The most powerful component of the book is the testimony of former troll Sadhavi Khosla, a suave and well-off entrepreneur, whose enthusiastic involvement in the party’s social media campaign turned into a sudden and painful disillusionment that led her to cut her ties with the B.J.P. She provides significant insight into the systematic operations of the party’s social media campaign, its permanent combative stance, from meeting daily hashtag and trending targets, to spreading fake news and Photoshopped images, orchestrating hate campaigns, bullying and threatening corporate giants, etc. Khosla also provides the author with WhatsApp forwards from the then-active B.J.P I.T. Cell Chief Arvind Gupta with instructions about all of the above, and she testifies to the seriousness with which this work is closely monitored by the Prime Minister himself. One is reminded of the B.J.P. I.T. Cell founder Pradyut Bora quitting the party, with a four-page allegation about the undemocratic ‘madness’ that had come to drive the party’s functioning, an important thread Chaturvedi fails to pick up.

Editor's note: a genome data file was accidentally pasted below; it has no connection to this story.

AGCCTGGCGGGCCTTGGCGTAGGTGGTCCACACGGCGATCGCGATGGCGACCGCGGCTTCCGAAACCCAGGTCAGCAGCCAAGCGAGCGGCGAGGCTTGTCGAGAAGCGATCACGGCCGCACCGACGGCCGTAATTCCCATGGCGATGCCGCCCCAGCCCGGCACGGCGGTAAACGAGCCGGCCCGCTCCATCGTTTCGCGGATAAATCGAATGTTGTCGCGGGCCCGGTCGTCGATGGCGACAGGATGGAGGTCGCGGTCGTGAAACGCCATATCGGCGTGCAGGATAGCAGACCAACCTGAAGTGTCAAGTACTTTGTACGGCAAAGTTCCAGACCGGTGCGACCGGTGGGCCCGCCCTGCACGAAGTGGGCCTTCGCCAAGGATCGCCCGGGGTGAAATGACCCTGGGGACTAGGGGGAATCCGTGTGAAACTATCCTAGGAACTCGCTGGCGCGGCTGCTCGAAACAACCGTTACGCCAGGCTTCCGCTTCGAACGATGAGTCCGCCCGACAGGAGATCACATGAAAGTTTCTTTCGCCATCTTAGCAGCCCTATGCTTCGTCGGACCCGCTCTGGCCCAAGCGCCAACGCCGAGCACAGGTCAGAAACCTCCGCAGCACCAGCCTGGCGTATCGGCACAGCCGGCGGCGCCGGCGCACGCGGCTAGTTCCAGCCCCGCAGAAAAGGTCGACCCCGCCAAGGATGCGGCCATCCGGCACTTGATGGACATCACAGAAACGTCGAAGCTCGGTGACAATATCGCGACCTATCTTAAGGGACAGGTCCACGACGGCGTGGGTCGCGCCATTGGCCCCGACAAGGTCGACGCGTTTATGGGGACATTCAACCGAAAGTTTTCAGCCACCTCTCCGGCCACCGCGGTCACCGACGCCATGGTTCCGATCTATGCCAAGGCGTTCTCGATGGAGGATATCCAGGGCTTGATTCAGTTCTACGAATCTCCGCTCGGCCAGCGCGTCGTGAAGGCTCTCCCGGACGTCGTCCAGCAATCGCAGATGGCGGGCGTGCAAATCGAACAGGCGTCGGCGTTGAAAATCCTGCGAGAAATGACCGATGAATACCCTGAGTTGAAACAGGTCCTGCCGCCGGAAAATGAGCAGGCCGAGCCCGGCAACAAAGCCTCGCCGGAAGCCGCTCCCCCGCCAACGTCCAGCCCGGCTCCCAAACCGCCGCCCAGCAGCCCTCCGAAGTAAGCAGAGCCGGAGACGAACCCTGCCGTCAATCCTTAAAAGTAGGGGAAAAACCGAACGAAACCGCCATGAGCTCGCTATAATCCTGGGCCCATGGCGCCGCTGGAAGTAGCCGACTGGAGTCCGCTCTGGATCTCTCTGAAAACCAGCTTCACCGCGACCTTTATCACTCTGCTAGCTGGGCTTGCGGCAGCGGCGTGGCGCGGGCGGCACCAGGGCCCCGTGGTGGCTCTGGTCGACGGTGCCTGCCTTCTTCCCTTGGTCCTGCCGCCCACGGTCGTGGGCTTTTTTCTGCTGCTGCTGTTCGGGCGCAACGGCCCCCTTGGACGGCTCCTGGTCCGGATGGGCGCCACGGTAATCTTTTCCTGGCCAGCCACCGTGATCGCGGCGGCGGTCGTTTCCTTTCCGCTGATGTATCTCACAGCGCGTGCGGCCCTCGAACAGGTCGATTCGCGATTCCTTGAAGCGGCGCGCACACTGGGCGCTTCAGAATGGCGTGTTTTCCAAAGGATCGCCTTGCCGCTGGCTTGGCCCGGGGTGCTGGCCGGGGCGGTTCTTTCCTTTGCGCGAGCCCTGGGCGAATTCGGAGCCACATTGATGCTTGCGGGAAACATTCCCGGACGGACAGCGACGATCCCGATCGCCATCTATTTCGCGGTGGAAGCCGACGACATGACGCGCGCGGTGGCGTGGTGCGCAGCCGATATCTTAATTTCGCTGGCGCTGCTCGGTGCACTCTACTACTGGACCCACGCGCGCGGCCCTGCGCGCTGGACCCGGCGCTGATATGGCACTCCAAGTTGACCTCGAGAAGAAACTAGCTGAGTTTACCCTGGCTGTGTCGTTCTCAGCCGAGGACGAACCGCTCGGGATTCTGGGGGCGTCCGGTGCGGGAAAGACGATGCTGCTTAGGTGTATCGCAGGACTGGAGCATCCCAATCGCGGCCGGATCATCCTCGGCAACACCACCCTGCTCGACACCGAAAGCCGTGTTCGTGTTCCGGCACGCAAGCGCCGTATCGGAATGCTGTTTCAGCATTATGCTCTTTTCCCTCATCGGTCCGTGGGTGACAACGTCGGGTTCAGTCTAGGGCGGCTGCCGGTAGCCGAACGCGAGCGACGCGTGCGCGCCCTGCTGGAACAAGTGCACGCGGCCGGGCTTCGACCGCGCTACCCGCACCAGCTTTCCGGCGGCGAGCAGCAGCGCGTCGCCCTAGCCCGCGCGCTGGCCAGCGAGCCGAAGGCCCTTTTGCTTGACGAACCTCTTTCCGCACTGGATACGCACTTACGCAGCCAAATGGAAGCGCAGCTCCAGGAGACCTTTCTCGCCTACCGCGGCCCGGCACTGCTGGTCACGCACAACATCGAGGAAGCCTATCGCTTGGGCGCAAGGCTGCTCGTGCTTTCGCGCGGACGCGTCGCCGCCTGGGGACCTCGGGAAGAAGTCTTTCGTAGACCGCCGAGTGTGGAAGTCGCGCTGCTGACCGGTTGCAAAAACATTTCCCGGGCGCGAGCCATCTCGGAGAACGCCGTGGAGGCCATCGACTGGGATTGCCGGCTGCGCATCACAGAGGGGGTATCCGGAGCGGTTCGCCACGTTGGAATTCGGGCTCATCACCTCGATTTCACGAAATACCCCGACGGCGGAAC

The strength of this slim book is its extended engagement with Khosla, and the elaborate report about B.J.P.-created Modi hashtags being operated from Thailand, investigated by Ankit Lal (reviewed and confirmed by independent technical expert Siddharth Bhaskar) and reproduced in the book’s appendix, even if the study is obviously politically motivated. Her interview with Ram Madhav, one of the influential General Secretaries of the B.J.P. and a seminal architect of the Sangh’s social media strategy, though, turns out to be less insightful and more evasive. Chaturvedi does not look for existing theorisations of this phenomenon in India or even anywhere else in the world. By way of suggested reading, she only includes references to three newspaper articles. The only other opinion piece she refers to is a rather facile newspaper column by author Chetan Bhagat, who describes Right-wing trolls as typically male, lower middle-class, sexually frustrated, and pro-Hindu, but also ashamed of Hindu identity, insecure about weak communication skills in English, and suffering from an inferiority complex. Chaturvedi concurs, adding that they are rabidly anti-Muslim and each of them “is the guy you would never look at again”.